More and more organizations are fueling themselves with valuable customer intelligence that has been gathered from customer interactions that have taken place through the contact center. But the key to successfully integrating the enterprise with the contact center is through a two-prong approach: establish a core customer interaction recording foundation and integrate process improvement and direct revenue-supporting activities based on the organization's customer service and intelligence gathering functions.
Establish a core customer interaction recording foundation
Identify the reasons for capturing customer interactions. Before you're ready to roll out your customer interaction recording technology, your team must first determine the reasons for implementing such a system, beyond the traditional focus of improving service quality. Today, focusing on quality of service alone often does not deliver the value to the business that company executives expect. Are you capturing interactions for compliance purposes, process improvement, upselling and cross-selling at the point of service, or for root-cause analysis? By addressing these questions first you'll better understand the criteria your measurement system should include, which will save time and money in the long run.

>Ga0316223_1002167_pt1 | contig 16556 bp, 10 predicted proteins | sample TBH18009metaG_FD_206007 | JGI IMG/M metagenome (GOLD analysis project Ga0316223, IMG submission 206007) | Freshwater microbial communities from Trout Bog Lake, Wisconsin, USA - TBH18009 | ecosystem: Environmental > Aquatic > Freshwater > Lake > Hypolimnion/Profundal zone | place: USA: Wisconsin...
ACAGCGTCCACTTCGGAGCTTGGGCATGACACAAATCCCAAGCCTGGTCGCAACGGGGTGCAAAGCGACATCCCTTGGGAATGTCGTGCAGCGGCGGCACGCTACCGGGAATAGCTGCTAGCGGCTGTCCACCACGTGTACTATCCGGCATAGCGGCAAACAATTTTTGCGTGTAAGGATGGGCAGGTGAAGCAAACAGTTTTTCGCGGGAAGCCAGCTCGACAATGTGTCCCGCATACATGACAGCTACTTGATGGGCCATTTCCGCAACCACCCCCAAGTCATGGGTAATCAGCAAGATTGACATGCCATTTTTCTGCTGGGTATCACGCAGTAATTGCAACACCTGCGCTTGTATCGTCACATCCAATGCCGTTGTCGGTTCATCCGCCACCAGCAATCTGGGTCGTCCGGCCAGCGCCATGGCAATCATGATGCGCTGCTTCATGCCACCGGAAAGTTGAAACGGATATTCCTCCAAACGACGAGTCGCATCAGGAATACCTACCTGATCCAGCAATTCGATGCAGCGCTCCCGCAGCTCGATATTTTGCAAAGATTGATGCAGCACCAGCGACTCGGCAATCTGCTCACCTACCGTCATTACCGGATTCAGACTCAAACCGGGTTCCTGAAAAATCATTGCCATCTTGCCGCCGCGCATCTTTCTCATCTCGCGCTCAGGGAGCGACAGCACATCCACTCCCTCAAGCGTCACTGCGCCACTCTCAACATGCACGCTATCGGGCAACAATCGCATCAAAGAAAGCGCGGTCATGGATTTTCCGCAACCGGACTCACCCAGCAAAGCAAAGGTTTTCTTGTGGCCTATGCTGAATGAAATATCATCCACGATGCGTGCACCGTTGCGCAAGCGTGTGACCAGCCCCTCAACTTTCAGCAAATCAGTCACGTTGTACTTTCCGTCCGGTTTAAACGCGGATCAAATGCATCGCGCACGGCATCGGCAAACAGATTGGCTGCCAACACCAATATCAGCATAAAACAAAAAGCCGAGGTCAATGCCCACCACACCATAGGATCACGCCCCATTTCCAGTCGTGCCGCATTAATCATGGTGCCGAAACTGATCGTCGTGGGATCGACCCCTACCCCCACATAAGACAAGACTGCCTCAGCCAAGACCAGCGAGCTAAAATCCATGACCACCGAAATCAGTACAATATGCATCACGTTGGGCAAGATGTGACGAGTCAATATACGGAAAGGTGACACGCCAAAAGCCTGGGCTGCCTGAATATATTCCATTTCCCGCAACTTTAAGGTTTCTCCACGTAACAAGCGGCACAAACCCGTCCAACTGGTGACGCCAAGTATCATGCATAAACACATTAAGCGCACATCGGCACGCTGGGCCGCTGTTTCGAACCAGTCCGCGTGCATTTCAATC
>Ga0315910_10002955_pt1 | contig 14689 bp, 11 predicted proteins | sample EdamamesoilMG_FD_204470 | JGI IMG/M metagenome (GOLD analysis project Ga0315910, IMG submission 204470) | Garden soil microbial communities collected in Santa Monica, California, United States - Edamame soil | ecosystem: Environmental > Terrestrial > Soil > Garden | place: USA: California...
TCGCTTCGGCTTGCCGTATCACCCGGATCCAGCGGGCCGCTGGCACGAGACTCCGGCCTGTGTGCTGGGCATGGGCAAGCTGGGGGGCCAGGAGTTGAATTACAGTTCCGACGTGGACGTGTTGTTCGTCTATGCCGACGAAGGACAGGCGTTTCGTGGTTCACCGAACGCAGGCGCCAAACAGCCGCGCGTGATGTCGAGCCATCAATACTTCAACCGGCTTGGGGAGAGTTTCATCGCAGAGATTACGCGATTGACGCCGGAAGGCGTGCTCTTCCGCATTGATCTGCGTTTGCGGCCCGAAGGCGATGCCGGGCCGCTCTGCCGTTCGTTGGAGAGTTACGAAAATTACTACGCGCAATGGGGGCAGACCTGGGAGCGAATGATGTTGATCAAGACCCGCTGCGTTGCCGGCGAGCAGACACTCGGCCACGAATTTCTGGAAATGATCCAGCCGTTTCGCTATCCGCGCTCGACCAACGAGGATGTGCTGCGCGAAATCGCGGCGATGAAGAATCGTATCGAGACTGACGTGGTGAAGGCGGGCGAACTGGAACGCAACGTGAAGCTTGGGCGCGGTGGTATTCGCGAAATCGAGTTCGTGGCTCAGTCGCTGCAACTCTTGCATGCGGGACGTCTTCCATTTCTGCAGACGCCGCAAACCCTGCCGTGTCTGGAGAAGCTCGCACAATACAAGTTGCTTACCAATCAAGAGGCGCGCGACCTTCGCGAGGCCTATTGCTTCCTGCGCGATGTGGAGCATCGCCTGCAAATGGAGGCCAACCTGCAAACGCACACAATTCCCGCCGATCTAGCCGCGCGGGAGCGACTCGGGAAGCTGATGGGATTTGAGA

Ensure recording objectives map to contact center/corporate business drivers. Establish a project team composed of employees at different levels, functions and skills to roll out the new customer interaction recording system, along with the processes and training that will support it. Participate in a preinstallation workshop that links your corporate, contact center, and customer sales/service representative (CSR) objectives to ensure the criteria measured through agent evaluations and process analysis clearly support your organization's overall business goals. Involve contact center agents, supervisors, managers, trainers, and head office personnel, as well as sales and marketing staff, to establish a comprehensive approach. This cross-functional team can help prioritize the competencies that are part of the CSR evaluation process, as well as identify key measurement criteria for process improvement and revenue generating initiatives.